By Burt Rose
On June 10, 2013, the SUPREME COURT OF THE UNITED STATES decided MARVIN PEUGH, PETITIONER v. UNITED STATES, No. 12–62, 2013 WL 2459523, reversing the UNITED STATES COURT OF APPEALS FOR THE SEVENTH CIRCUIT, 675 F.3d 736.
JUSTICE SOTOMAYOR delivered the opinion of the Court for a 5-4 majority (with Justice Kennedy providing the swing vote once again).
Ex post facto laws are laws that change the punishment, and inflict a greater punishment, than the law annexed to the crime when committed. The U. S. Sentencing Guidelines have set forth an advisory sentencing range for each defendant convicted in federal court. The Court held that there is an ex post facto violation when a defendant is sentenced under Guidelines promulgated after he committed his criminal acts and the new version provides a higher applicable Guidelines sentencing range than the version in place at the time of the offense.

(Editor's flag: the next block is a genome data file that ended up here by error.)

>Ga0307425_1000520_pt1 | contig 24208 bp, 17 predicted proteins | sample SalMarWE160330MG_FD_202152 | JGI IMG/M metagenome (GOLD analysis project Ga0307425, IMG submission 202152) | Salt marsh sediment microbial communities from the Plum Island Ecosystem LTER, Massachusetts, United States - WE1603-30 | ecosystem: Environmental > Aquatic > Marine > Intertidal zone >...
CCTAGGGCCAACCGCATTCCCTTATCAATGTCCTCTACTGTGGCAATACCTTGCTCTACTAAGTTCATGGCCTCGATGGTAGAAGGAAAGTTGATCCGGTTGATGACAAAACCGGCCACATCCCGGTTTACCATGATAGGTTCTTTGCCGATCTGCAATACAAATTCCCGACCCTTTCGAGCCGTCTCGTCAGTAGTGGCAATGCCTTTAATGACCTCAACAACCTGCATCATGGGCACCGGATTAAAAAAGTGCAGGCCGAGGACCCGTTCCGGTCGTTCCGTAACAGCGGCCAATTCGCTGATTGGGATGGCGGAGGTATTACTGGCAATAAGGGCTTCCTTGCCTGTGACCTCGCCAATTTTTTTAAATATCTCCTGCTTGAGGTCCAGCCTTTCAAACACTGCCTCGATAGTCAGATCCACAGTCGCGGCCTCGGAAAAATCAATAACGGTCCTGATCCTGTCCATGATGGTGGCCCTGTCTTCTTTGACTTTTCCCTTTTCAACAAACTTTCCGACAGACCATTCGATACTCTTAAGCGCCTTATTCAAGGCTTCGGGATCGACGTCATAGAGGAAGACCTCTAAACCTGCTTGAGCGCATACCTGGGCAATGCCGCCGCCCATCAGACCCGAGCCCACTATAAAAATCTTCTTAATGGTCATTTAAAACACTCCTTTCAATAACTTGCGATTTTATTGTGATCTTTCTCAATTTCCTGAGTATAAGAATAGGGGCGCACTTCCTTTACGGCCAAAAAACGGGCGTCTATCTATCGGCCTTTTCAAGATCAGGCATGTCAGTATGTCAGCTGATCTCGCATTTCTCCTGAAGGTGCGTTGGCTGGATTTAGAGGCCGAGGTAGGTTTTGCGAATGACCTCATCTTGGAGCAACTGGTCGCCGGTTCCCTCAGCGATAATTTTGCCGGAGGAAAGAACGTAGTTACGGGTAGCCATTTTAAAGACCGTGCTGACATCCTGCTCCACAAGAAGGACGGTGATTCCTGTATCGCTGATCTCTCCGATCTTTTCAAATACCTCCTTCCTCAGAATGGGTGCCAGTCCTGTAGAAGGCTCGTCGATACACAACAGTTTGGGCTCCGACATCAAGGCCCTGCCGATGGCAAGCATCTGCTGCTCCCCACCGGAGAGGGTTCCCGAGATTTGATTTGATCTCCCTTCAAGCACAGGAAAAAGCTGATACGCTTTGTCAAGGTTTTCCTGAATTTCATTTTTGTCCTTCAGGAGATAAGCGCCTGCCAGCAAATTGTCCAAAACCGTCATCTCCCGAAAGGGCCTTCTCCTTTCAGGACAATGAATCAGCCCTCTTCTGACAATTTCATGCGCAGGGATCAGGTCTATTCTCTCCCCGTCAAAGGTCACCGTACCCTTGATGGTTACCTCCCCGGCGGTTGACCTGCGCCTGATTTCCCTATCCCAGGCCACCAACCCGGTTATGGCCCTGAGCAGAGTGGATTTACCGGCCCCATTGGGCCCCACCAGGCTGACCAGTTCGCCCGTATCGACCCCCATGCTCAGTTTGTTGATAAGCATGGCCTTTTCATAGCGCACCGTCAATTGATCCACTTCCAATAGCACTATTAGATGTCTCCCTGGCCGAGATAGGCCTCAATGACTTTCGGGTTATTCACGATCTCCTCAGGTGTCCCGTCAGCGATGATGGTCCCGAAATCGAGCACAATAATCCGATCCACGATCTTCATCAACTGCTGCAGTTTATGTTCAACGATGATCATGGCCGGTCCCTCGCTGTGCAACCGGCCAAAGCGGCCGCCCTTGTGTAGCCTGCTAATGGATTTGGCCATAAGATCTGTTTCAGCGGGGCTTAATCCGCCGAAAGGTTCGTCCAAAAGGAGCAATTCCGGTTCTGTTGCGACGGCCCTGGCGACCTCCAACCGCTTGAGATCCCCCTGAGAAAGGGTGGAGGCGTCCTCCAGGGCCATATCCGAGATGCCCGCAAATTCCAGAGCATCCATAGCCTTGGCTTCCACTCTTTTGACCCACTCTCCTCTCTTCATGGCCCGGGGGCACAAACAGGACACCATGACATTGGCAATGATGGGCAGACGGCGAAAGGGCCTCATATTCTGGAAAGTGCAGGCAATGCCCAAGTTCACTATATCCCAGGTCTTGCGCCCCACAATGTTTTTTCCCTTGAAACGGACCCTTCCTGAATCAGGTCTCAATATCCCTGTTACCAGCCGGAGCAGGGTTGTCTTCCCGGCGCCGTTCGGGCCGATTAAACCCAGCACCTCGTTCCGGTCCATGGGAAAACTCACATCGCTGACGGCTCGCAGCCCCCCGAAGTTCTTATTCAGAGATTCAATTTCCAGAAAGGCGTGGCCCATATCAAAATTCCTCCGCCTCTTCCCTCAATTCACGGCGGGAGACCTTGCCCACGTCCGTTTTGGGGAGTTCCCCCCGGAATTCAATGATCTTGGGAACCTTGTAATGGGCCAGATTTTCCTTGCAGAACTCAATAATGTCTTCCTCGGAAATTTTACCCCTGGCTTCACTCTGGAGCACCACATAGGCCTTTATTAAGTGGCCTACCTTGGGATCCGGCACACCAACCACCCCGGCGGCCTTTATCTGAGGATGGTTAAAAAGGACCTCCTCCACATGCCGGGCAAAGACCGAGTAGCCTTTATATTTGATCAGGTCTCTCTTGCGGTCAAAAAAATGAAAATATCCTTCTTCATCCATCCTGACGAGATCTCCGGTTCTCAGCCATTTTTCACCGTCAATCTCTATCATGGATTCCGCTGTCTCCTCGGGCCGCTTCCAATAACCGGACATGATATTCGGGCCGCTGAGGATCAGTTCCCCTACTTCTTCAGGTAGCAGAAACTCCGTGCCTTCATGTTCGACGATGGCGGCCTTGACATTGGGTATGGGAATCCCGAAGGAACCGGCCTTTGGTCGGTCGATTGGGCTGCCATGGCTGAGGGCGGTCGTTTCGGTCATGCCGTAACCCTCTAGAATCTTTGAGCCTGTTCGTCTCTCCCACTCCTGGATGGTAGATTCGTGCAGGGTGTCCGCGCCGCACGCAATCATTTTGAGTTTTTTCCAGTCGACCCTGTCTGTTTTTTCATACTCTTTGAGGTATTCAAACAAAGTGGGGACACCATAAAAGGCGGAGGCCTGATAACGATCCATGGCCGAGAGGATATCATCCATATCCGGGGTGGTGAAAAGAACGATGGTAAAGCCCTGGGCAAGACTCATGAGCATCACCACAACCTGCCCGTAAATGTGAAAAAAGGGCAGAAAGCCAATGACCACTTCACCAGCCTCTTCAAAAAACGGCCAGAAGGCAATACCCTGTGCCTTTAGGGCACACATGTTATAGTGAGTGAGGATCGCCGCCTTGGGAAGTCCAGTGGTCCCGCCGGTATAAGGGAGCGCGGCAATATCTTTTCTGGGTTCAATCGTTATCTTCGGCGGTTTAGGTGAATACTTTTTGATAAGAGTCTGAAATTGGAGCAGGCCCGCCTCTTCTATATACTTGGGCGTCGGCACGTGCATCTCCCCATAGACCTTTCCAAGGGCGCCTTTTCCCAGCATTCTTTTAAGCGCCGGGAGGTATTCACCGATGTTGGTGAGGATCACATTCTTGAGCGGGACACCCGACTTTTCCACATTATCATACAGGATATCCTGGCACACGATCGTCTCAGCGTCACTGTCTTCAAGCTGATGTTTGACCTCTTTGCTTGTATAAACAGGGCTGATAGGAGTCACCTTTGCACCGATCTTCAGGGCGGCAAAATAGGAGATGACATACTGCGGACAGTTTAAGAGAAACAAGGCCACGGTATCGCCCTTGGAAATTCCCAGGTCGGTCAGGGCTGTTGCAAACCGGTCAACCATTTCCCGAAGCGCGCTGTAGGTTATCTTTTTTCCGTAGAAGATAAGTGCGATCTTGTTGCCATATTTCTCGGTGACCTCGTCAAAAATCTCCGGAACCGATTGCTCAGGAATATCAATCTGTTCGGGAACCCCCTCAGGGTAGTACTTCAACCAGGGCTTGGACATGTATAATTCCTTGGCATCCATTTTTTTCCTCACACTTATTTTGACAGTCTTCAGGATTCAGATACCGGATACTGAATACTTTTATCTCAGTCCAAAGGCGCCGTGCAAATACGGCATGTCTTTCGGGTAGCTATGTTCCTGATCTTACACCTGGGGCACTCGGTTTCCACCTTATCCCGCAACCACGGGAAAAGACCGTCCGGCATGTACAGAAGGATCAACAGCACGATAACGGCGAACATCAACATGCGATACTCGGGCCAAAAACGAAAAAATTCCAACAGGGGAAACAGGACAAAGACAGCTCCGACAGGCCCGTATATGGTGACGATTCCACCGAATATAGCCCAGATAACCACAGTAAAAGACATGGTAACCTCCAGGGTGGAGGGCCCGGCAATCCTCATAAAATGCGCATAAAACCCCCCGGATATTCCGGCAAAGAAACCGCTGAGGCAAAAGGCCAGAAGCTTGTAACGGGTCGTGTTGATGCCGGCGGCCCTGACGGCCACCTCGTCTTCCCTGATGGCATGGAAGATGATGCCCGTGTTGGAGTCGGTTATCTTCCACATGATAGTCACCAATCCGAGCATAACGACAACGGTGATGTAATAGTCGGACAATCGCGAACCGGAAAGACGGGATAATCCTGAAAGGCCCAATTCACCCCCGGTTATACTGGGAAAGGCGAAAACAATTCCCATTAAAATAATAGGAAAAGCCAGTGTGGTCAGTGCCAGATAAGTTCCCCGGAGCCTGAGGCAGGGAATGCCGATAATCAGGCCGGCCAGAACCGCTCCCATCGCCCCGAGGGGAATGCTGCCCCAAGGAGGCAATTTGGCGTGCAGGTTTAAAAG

Among the lawyers for Mr. Peugh was Stephanos Bibas of Philadelphia.